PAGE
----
Congrats to Karen Russell for putting together this conference. They have already started their conference blog: UGA Connect. So, follow along as folks will be live-blogging the proceedings. Visit Karen’s blog at Teaching PR, too.

Summer 2007 Class PR Blogs

This summer, all my classes are mini-mesters. Think about it. A class that usually takes 15 weeks, all packed into five weeks … pretty much in class all day.

Well, despite the flurry of activity all packed into five weeks, we will still be blogging. In fact, we will be video blogging. Yeppers! More on that later.

This is the complete list. Students began blogging today, so please check in and comment. They will appreciate your support.

Online Delivery of Broadcast Ready Video :: Alabama’s Governor and AU Grad

For some time I’ve wondered about the possibility of pitching broadcast quality video to local stations via the web. Oh, I know it is done. But, that’s for large corporations or PR firms, for example. With the growth of online newsrooms and the reach of broadband access today, I’ve wondered if it is more viable today. And, more importantly, even doable for medium to small PR efforts.Gov. Riley opens E-85 Pumps

I believe the answer is now a resounding Yes!

I realize this example is from a Governor’s Office, but the technology required to accomplish it – and the ease of doing it – now proves, to me, that this is doable for others to begin considering video delivery to TV stations.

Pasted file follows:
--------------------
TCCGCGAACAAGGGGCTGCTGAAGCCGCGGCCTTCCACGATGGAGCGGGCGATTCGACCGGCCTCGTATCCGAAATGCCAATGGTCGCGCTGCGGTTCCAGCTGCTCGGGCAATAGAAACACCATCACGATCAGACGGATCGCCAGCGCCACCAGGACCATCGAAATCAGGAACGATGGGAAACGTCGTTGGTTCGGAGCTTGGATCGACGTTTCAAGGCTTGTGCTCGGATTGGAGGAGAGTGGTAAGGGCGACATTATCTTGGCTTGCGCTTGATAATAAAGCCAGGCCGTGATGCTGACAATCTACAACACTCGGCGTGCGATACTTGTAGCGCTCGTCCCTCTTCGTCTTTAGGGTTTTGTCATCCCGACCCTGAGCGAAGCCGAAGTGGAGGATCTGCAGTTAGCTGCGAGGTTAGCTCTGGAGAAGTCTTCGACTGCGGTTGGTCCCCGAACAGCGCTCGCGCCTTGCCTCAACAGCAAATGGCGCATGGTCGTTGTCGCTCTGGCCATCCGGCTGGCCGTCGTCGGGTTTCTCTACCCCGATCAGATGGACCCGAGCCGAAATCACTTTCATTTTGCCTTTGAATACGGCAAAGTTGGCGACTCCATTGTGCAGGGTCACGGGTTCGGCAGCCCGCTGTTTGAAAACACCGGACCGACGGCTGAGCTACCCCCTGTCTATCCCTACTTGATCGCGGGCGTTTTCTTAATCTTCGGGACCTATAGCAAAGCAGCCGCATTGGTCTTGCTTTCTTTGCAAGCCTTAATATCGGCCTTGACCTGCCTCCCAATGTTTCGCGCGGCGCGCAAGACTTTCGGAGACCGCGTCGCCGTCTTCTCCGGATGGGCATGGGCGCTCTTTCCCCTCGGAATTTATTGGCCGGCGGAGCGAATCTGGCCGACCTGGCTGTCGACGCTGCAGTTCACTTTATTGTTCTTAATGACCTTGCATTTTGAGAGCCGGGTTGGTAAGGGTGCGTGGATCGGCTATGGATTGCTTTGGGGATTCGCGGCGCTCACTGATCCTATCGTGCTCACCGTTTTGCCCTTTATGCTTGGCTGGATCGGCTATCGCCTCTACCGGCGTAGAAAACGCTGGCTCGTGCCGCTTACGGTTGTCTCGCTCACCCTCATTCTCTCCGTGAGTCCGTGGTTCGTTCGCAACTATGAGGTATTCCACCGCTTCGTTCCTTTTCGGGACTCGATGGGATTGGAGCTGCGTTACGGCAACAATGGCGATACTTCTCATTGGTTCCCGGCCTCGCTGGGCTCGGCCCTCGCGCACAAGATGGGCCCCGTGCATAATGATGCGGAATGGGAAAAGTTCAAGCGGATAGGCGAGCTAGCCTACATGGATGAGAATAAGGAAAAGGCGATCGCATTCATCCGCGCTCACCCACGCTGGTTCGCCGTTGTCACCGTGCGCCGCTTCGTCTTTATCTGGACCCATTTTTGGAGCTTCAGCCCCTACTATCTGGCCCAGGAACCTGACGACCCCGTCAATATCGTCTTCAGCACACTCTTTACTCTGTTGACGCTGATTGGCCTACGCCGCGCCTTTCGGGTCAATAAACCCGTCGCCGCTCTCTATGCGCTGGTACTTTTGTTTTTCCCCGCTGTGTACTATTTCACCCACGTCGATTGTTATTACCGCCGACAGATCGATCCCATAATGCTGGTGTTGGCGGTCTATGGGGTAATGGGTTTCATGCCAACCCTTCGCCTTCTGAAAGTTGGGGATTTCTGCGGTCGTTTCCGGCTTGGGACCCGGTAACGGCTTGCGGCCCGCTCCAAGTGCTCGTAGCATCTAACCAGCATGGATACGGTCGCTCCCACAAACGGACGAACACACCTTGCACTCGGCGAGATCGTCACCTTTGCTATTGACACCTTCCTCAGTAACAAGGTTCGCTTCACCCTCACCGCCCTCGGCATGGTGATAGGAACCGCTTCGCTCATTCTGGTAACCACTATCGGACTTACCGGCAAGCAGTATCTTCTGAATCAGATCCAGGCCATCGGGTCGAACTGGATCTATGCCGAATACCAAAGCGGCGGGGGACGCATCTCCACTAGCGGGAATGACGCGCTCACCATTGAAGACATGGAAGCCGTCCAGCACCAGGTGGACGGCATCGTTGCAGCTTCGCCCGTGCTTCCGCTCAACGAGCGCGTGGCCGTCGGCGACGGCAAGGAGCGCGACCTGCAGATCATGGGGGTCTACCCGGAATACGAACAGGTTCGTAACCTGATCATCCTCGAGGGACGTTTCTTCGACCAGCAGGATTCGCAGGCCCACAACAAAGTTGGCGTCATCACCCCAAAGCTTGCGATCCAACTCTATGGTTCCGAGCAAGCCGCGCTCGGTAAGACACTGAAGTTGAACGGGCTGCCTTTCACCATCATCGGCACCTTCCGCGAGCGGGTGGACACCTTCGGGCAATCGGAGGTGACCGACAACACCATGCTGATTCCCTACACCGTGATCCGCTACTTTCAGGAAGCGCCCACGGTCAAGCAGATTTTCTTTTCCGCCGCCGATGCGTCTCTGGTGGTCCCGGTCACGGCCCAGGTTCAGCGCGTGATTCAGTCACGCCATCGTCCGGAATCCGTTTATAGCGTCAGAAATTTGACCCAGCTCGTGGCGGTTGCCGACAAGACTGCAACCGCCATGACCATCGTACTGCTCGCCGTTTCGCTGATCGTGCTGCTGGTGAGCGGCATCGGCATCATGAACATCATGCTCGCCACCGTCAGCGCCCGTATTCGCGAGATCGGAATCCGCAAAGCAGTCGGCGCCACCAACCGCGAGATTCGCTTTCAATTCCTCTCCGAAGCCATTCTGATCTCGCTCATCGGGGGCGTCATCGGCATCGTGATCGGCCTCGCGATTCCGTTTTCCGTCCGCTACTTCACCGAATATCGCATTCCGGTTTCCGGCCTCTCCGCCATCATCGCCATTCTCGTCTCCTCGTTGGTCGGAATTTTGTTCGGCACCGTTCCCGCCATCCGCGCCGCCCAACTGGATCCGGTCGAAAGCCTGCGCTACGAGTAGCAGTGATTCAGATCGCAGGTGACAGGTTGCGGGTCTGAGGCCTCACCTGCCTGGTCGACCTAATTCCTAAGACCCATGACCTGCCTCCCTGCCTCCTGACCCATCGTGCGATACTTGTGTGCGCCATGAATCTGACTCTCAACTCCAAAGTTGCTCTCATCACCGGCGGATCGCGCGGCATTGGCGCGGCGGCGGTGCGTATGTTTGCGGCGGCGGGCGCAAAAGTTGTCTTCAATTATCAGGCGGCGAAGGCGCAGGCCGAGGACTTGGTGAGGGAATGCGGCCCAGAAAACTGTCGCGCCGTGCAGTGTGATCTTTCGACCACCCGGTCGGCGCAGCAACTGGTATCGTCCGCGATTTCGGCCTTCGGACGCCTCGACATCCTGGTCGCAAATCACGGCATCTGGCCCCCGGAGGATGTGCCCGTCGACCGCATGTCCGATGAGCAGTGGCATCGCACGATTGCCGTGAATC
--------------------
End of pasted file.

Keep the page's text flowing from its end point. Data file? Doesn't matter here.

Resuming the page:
A camera capable of producing this video is now available for approximately $1,000 and the rest of the requirements – like hosting – are now available for as little as $25 per month. So, why not try it?

Here’s the latest example I’ve learned of, from a former student.

Most recently the Alabama Governor’s Office has offered up two videos and had pickup from state TV stations.

Why do I mention this now? Well, it is being done by a former student, Todd Stacy. How cool.

Todd has been providing a password protected FTP download for the stations, and some have been taking him up on the offer. The downloads are not all that big. Certainly the file sizes are several gigabytes, but that has not stopped stations from taking the release and using it.

I think this is much more likely for the future than we think it is. I believe that Alabama, through Todd’s efforts, is way ahead of other states in doing this. Can anyone tell me of other such efforts?